Scarlet dragonfly

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Crocothemis erythraea
Libellule rouge écarlate Crocothemis erythraea.jpg
Scarlet darter (Crocothemis erythraea) female Bulgaria.jpg
Female, Bulgaria
Scientific classification
C. erythraea
Binomial name
Crocothemis erythraea
(Brullé, 1832)

Crocothemis erythraea is a species of dragonfly in the family Libellulidae. Its common names include broad scarlet, common scarlet-darter, scarlet darter and scarlet dragonfly.[1]

Status and distribution[edit]

The scarlet dragonfly is a common species in southern Europe and throughout Africa. It also occurs across western Asia as far as southern China.[1] It is a very rare vagrant in Britain. Its first record in the country was at Hayle Kimbro Pool, The Lizard, Cornwall, on 7 August 1995. Since then there have been a few further records at scattered locations throughout Britain.[2]


A wide range of both running and standing waters, except those that are shaded. Adults may be found some distance from water in habitats ranging from desert to open woodland; absent from dense forest.[1][3]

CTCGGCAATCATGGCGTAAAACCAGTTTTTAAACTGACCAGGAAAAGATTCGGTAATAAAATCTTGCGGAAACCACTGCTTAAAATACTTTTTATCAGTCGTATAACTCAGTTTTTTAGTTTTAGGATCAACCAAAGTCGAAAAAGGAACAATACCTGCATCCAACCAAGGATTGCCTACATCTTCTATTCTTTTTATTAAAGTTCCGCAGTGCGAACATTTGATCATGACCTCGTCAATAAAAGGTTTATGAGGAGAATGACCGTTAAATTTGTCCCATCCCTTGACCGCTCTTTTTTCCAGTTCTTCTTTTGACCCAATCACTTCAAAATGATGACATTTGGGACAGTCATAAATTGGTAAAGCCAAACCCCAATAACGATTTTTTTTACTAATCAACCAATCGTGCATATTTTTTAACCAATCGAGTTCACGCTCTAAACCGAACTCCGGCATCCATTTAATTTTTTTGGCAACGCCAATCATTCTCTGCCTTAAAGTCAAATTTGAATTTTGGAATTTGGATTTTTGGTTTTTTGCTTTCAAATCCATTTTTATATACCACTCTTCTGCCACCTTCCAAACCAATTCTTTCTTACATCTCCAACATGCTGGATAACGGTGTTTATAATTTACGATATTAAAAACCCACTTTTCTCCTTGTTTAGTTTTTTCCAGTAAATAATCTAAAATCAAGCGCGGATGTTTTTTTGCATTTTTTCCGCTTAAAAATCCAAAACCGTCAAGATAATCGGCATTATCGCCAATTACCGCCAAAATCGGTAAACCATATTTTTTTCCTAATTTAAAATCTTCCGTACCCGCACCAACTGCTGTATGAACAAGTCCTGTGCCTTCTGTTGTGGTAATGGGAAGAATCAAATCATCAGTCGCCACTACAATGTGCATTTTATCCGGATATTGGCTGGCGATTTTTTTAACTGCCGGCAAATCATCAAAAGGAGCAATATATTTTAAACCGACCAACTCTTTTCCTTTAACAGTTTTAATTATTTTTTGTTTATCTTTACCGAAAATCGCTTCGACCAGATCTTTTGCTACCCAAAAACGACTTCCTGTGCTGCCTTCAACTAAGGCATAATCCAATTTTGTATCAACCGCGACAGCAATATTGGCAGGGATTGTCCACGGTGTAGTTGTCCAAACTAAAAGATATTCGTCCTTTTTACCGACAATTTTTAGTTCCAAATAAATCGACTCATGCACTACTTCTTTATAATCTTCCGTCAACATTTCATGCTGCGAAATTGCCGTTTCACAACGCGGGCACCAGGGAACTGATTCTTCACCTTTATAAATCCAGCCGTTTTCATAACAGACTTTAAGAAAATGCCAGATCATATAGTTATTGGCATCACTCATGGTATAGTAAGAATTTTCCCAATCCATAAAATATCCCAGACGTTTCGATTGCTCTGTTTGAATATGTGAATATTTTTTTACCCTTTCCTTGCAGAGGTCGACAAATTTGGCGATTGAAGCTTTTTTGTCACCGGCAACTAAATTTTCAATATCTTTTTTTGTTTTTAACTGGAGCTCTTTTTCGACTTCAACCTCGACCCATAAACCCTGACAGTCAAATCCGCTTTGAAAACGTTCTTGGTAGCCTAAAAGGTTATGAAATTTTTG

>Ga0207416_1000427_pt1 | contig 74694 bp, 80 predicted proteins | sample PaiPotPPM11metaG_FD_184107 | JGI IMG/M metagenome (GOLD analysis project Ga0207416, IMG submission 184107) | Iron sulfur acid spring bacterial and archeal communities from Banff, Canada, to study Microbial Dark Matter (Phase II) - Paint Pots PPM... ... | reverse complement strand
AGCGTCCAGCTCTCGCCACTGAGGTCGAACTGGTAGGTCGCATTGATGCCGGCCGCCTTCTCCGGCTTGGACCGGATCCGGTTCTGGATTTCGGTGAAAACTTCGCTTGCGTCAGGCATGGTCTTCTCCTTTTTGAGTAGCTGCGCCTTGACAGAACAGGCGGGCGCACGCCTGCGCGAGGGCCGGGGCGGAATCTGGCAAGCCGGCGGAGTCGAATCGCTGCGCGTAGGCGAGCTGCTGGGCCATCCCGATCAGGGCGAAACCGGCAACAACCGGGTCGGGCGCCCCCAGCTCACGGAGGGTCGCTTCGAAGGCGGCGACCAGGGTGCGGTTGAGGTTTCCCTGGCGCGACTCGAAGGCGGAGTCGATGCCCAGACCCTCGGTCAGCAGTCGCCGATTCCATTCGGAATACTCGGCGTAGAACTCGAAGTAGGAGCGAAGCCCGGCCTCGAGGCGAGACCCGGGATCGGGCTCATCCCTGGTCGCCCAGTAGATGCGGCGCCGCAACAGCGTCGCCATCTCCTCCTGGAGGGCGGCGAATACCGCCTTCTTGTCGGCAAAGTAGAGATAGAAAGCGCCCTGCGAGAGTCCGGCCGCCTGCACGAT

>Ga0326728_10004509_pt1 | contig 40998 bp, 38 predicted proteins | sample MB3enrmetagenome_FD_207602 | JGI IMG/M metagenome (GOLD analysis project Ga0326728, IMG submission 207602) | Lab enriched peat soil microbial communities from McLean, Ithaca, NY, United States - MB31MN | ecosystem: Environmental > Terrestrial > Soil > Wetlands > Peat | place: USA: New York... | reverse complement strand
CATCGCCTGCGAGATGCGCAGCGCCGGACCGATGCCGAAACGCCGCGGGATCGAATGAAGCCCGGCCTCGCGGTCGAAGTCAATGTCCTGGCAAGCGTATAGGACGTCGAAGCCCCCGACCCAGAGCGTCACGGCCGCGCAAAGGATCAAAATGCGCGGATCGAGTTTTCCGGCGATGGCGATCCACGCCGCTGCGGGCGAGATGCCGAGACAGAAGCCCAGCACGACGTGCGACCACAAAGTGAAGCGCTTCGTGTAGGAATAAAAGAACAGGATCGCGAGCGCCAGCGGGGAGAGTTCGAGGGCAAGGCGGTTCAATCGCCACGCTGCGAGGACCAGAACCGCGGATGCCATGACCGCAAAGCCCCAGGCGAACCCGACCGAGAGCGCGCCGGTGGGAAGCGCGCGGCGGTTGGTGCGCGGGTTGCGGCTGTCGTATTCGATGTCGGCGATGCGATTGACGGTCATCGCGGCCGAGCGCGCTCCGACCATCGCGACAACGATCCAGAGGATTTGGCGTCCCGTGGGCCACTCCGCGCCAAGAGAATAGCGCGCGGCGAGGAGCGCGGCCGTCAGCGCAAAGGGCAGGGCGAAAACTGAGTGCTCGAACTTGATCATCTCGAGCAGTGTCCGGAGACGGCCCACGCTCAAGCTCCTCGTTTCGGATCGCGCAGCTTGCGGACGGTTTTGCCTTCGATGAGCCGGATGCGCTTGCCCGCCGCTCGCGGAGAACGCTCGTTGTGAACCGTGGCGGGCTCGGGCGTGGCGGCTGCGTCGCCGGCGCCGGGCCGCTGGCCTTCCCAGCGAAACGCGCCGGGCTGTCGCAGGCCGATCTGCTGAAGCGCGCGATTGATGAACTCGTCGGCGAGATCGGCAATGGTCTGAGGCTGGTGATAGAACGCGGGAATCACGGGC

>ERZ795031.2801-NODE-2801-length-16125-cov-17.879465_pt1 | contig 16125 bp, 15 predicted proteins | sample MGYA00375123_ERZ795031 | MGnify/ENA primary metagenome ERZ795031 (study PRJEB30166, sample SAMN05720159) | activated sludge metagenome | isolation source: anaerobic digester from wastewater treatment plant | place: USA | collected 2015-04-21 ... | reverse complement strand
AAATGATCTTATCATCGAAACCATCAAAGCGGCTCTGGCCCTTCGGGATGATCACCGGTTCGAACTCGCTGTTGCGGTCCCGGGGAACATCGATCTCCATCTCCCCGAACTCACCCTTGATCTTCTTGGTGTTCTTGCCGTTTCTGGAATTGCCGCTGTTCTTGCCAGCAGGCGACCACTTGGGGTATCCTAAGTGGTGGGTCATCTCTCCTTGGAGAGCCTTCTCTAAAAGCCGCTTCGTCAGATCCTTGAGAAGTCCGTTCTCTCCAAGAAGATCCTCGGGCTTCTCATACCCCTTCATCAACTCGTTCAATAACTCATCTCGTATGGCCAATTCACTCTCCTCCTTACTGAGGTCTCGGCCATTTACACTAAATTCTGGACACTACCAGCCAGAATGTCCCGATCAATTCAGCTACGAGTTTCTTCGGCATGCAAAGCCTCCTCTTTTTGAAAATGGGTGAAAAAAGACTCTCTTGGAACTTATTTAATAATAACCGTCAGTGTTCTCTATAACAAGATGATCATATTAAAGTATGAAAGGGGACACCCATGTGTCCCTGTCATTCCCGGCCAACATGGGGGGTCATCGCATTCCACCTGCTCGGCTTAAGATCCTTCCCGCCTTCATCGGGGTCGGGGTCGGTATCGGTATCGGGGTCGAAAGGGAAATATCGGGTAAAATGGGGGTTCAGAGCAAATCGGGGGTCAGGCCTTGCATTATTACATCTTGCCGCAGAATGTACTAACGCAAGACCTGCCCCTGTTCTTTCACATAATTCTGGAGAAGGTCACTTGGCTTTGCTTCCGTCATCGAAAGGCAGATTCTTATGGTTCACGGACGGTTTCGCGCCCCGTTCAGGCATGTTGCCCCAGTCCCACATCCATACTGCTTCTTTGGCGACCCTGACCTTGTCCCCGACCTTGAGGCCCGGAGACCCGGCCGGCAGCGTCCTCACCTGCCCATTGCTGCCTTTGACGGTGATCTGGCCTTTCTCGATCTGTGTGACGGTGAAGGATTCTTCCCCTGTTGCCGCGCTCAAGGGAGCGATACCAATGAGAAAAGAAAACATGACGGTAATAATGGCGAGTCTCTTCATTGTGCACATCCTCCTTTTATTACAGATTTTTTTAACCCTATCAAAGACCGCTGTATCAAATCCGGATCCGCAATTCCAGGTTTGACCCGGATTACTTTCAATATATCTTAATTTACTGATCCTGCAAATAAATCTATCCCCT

Crocothemis erythraea can reach a length of 33–44 millimetres (1.3–1.7 in). These dragonflies haves a flattened and rather broad abdomen. The adult male scarlet dragonfly has a bright scarlet red, widened abdomen, with small amber patches at the bases of the hindwings. Also the veins on the leading edges of the wings are red. Females and immatures are yellow-brown and have a conspicuous pale stripe along the top of the thorax.[4]


  1. ^ a b c d V. Clausnitzer (2013). "Crocothemis erythraea". IUCN Red List of Threatened Species. Version 2015.2. International Union for Conservation of Nature. Retrieved 14 August 2015.
  2. ^ Jones, S. P. (1996). The first British record of the Scarlet Dragonfly Crocothemis erythraea (Brullé). Journal of the British Dragonfly Society Vol. 12 No. 1 pp. 11-12
  3. ^ Dijkstra, K.-D.B.; Clausnitzer, V. (2014). The dragonflies and damselflies of eastern Africa. Tervuren: Royal Museum for Central Africa. ISBN 978-94-916-1506-1.
  4. ^ "Scarlet Darter". British Dragonfly Society. Retrieved 12 August 2011.

External links[edit]